Sending Books to Strangers: No Longer a Good Idea?

I wrote a few days ago about my disappointing experience in booking a hotel room through an organization that was supposed to award me certain privileges.  Wasted money, that.  A sympathetic manager bailed me out of a predicament that might have cost an additional $130.  Last night I thought about sending her a copy of my book, Climbing Backward Out of Caves: A Case for Religious Faith Based on Common Sense.  I wanted to give her some tangible token of appreciation.  A nice idea, right?  Yet once I got to reading the first few pages…

I wouldn’t have reacted this way a year ago, or maybe even six months ago.  What struck me last night, though, was the electric thought, “This isn’t the easiest read in the world.  It demands concentration, and commitment to the subject.  You can’t just send this off to a virtual stranger and have it perceived as a gesture of gratitude.  She’s more likely to think that you’re saying something like, ‘You see?  I’m a professor, and a damned profound one!  I’ve written this book… its ideas are important, and its style shows that I’m a formidable intellectual.  Good thing you gave me a break on my bill.  You weren’t just dealing with some stupid hayseed, you know.  In case you thought otherwise… well, just look at this book!'”

Yuk!  What a horrible impression that would leave!  And as I say, I wouldn’t have thought twice about sending the thing a year ago.  What has changed in me?

I guess I’m starting to become very aware (perhaps neurotically aware, imagining ghosts in thin air) of a “war on thinking”.  People don’t read much any more.  There’s almost a stigma attached to writing seriously about serious ideas, as opposed to tweeting out one-liners… isn’t there?  If you use big words, you’re a fraud.  If you try to reason out complex issues, you’re a poser.  Especially before someone who scarcely knows you, you would come off looking really weird.

I didn’t sleep much after re-depositing the padded envelope that I’d taken a half-hour to locate back on a closet’s top shelf.  I decided not to send anything.  I don’t want to run the risk of seeming to be something I detest.  When I write, it’s like a conversation: I’m looking for people to talk to–to listen and answer and be answered.  But I have the feeling, fair or not, that the options for conversation are not very generous any more.  Unless they put on some kind of fireworks display, books must be written for your narrow, narrow circle… and that’s about it.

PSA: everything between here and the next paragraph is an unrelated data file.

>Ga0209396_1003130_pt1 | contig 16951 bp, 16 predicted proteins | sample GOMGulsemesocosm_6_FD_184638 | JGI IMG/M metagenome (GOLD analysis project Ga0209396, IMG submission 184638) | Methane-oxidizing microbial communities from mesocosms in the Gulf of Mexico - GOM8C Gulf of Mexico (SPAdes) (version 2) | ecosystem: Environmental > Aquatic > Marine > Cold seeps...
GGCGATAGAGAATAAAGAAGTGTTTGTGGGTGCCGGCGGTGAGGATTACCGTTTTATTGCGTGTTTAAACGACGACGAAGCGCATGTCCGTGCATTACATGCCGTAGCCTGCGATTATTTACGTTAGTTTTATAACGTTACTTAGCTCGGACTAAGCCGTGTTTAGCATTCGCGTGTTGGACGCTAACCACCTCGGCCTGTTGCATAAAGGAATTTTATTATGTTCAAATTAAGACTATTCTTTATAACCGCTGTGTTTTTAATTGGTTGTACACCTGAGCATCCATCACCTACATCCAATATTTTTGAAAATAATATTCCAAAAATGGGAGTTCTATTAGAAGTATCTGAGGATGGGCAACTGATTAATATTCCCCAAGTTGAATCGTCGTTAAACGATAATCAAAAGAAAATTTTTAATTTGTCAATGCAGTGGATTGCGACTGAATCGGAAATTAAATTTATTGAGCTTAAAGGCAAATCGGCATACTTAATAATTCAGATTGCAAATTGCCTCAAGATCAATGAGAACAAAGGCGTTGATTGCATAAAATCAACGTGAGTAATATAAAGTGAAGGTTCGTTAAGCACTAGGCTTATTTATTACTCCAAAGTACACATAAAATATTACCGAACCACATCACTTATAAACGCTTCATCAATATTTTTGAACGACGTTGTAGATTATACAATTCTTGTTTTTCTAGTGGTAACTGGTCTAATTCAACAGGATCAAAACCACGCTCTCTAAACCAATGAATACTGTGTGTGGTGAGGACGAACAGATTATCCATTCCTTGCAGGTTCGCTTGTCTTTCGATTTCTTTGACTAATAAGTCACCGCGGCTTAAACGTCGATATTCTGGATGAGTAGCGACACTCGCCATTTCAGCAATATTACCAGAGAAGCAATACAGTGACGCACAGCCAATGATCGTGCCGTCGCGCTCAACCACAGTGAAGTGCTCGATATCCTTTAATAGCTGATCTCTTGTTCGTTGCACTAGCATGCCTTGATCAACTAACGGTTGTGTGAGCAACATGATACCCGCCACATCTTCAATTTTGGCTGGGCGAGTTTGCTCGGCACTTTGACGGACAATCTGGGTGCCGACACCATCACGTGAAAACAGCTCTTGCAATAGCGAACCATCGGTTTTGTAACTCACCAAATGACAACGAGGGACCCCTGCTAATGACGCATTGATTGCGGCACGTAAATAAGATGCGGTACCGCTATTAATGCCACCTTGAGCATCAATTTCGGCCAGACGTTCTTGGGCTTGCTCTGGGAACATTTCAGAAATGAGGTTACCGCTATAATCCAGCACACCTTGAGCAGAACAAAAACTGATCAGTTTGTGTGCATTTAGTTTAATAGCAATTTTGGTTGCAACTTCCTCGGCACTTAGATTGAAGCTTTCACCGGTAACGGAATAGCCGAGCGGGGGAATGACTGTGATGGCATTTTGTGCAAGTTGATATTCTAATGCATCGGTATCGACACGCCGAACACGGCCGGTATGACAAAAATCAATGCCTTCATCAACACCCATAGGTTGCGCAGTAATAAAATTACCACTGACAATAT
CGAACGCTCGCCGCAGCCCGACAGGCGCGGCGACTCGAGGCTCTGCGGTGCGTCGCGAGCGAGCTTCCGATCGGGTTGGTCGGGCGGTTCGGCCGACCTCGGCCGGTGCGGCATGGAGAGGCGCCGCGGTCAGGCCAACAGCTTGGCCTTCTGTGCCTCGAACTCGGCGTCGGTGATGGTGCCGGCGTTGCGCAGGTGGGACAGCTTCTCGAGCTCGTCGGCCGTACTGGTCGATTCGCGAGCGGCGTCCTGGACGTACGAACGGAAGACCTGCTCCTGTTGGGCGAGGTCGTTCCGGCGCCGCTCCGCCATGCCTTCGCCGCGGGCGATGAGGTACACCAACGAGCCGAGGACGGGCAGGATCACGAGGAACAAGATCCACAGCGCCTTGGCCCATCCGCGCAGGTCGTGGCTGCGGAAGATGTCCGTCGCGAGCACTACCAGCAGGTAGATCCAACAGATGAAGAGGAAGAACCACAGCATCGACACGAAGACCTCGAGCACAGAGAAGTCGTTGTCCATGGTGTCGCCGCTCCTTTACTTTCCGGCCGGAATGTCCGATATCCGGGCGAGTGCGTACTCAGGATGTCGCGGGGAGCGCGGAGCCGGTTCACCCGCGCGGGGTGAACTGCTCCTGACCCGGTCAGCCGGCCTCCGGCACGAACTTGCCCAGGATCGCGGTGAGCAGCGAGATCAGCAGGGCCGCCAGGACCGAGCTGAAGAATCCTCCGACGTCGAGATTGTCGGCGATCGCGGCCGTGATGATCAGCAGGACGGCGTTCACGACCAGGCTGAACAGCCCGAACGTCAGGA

Author: nilnoviblog

I hold a Ph.D. in Comparative Literature (Latin/Greek) but have not navigated academe very successfully for the past thirty years. This is owed partly to my non-PC place of origin (Texas), but probably more to my conviction--along with the ancients--that human nature is immutable, and my further conviction--along with Stoics and true Christians-- that we have a natural calling to surmount our nature. Or maybe I just don't play office politics well. I'm much looking forward to impending retirement, when I can tend to my orchards and perhaps market the secrets of Dead Ball hitting that I've excavated. No, there's nothing new (nil novi) under the sun... but what a huge amount has been forgotten, in baseball and elsewhere!

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